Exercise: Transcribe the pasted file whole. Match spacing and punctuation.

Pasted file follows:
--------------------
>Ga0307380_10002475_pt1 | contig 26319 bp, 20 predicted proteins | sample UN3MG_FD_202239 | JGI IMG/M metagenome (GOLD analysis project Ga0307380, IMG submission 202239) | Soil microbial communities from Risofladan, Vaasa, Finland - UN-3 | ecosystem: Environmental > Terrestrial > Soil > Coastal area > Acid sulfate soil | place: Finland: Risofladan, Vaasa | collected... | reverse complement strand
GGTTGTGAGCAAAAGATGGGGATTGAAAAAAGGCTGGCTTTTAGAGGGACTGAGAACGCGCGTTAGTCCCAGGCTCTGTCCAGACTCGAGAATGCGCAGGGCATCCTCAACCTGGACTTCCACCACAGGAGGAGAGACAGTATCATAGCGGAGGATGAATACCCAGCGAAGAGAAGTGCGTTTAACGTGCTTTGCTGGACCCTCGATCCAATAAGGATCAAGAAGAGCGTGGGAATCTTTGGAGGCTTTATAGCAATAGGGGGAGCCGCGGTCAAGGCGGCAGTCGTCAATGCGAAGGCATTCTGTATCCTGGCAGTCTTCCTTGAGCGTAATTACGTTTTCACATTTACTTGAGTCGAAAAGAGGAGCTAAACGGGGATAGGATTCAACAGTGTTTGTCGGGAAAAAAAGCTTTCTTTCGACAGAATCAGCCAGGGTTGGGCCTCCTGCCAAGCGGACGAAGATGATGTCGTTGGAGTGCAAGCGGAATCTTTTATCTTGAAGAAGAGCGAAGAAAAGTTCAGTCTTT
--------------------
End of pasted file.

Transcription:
>Ga0307380_10002475_pt1 | contig 26319 bp, 20 predicted proteins | sample UN3MG_FD_202239 | JGI IMG/M metagenome (GOLD analysis project Ga0307380, IMG submission 202239) | Soil microbial communities from Risofladan, Vaasa, Finland - UN-3 | ecosystem: Environmental > Terrestrial > Soil > Coastal area > Acid sulfate soil | place: Finland: Risofladan, Vaasa | collected... | reverse complement strand
GGTTGTGAGCAAAAGATGGGGATTGAAAAAAGGCTGGCTTTTAGAGGGACTGAGAACGCGCGTTAGTCCCAGGCTCTGTCCAGACTCGAGAATGCGCAGGGCATCCTCAACCTGGACTTCCACCACAGGAGGAGAGACAGTATCATAGCGGAGGATGAATACCCAGCGAAGAGAAGTGCGTTTAACGTGCTTTGCTGGACCCTCGATCCAATAAGGATCAAGAAGAGCGTGGGAATCTTTGGAGGCTTTATAGCAATAGGGGGAGCCGCGGTCAAGGCGGCAGTCGTCAATGCGAAGGCATTCTGTATCCTGGCAGTCTTCCTTGAGCGTAATTACGTTTTCACATTTACTTGAGTCGAAAAGAGGAGCTAAACGGGGATAGGATTCAACAGTGTTTGTCGGGAAAAAAAGCTTTCTTTCGACAGAATCAGCCAGGGTTGGGCCTCCTGCCAAGCGGACGAAGATGATGTCGTTGGAGTGCAAGCGGAATCTTTTATCTTGAAGAAGAGCGAAGAAAAGTTCAGTCTTT